trust

Nasal Spray Drug Causes Consumers to Trust Con Artists with Their Money

Saturday, September 13, 2008 by: David Gutierrez, staff writer
Tags: nasal spray, health news, Natural News

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(NaturalNews) A hormone nasal spray being tested as a treatment for "social phobia" causes people to continue trusting someone that they know has already cheated them once, according to a study conducted by researchers from Zurich University and published in the journal Neuron.

Researchers gave human volunteers a nasal spray of either a placebo or of the hormone oxytocin, which is known to play a role in social relationships, maternal bonding and sex. It has been nicknamed both the "cuddle chemical" and the "love hormone."

The volunteers then took part in a "trust game," where they were asked to contribute money to a human trustee who would invest it but who might or might not return the profits to them. Participants were then told whether the trustee had betrayed them or not, and asked to contribute money again.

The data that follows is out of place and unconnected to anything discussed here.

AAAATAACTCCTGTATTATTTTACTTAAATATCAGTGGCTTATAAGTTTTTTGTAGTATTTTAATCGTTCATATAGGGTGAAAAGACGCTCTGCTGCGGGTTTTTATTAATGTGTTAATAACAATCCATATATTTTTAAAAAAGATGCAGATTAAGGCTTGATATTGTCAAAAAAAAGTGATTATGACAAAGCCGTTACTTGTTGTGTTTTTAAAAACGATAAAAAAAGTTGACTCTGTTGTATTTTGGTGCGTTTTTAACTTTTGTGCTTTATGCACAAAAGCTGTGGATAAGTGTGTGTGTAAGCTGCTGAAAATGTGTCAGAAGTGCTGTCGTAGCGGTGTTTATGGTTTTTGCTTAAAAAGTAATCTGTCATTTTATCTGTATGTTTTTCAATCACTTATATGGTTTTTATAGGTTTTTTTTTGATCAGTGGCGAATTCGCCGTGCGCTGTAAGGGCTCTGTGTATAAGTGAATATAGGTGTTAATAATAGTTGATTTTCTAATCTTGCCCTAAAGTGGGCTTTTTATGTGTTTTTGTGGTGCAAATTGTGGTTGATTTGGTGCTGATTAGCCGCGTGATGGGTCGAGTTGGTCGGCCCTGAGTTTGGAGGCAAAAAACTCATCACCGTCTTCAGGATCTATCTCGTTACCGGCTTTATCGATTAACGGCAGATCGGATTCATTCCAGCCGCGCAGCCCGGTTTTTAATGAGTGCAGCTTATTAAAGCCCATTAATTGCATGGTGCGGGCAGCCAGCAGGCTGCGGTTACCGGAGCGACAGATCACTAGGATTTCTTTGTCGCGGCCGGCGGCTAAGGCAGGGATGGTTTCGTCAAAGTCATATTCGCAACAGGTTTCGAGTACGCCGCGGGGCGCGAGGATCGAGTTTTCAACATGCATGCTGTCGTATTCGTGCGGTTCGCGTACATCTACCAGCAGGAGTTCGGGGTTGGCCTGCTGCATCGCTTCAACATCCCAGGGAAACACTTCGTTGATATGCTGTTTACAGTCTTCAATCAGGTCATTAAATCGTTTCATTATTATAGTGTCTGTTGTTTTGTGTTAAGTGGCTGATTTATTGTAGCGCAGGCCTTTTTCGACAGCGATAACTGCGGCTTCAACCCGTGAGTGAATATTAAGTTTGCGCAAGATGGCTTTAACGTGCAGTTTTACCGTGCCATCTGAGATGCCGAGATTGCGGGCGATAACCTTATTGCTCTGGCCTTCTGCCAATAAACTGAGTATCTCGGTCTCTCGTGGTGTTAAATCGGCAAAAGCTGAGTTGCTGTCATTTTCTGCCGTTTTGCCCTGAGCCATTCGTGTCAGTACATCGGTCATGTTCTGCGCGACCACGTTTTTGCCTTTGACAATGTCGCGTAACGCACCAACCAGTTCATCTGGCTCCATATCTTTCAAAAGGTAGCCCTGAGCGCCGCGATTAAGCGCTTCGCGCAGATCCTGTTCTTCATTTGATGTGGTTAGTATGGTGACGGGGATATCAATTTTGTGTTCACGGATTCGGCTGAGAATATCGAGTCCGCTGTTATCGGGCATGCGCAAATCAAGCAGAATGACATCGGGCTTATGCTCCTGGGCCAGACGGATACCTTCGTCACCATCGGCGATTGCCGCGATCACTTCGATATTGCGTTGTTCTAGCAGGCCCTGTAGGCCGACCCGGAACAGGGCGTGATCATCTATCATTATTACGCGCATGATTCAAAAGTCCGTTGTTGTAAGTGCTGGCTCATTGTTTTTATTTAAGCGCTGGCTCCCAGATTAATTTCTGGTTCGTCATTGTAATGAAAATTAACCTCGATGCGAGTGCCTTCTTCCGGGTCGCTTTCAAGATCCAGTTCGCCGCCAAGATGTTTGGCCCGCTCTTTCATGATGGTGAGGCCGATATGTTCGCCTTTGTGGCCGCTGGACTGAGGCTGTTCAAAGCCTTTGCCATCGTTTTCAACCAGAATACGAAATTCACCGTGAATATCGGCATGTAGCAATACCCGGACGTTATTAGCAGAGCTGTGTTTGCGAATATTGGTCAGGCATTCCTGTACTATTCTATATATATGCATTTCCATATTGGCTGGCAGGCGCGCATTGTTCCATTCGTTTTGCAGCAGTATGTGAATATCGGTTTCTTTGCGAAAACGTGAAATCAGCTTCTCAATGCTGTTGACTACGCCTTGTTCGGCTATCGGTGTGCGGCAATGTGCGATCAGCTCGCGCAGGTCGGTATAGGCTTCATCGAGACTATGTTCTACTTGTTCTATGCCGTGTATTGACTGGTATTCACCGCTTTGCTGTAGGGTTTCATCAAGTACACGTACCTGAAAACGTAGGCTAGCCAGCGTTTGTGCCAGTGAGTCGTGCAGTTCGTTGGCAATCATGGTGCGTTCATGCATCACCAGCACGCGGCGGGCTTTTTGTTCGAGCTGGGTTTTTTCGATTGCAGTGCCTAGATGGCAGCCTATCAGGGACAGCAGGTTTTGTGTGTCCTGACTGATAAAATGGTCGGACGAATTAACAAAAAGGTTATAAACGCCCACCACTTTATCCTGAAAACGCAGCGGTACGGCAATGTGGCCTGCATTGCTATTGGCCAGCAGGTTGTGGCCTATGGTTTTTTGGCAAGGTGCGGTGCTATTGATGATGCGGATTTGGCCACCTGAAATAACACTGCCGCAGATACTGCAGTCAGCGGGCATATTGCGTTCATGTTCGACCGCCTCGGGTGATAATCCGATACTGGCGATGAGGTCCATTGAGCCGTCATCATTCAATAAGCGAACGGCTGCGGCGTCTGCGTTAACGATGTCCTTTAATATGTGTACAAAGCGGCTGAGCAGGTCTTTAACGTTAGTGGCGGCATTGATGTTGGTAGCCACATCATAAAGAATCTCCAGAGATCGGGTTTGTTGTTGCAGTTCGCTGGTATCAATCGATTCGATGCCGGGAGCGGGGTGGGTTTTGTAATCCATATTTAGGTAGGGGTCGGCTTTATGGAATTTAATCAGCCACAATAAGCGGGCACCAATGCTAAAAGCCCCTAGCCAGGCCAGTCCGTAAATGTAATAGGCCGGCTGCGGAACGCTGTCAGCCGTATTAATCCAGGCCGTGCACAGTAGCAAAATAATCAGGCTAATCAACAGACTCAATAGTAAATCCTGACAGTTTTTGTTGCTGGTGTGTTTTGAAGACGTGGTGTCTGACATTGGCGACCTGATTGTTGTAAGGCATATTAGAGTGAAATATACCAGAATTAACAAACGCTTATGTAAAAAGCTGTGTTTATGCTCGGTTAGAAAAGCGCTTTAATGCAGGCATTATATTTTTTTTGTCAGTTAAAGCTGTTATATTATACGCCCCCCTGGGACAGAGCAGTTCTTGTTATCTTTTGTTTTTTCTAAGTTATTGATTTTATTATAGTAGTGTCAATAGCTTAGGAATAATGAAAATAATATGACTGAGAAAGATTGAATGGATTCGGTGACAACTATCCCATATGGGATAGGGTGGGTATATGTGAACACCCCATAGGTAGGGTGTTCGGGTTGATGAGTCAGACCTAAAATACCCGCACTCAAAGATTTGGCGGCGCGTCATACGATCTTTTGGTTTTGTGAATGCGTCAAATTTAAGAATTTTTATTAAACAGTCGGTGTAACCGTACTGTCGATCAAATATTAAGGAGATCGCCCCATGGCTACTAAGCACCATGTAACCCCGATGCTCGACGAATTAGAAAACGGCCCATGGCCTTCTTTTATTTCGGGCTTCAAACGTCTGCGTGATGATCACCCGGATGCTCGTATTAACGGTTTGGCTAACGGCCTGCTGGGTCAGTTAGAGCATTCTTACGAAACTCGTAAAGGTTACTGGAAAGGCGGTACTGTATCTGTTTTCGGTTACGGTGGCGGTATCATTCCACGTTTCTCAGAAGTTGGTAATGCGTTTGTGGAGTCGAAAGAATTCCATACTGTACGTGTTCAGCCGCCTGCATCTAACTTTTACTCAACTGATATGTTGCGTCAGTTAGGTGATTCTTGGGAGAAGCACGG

While those who took the placebo did not reinvest with a trustee who had betrayed them, those who had inhaled oxytocin continued to do so.

"We can see that oxytocin has a very powerful effect," said lead researcher Thomas Baumgartner. "The subjects who received oxytocin demonstrated no change in their trust behavior, even though they were informed that their trust was not honored in roughly 50 percent of cases."

During the game, researchers took functional magnetic resonance imaging scans of the participants' brains. They found that those who inhaled oxytocin had reduced activity of the amygdala and an area of the striatum.

The amygdala is associated with processing fear and danger, and is believed to be hyperactive in those with social phobia. The relevant area of the striatum helps guide future behavior based on past rewards.

"We now know for the first time what exactly is going on in the brain when oxytocin increases trust," Baumgartner said. "Based on our results, we can now conclude that a lack of oxytocin is at least one of the causes for the fear experienced by social phobics. We hope and indeed we expect that we can improve their sociability by administering oxytocin."

Sources for this story include: news.bbc.co.uk.

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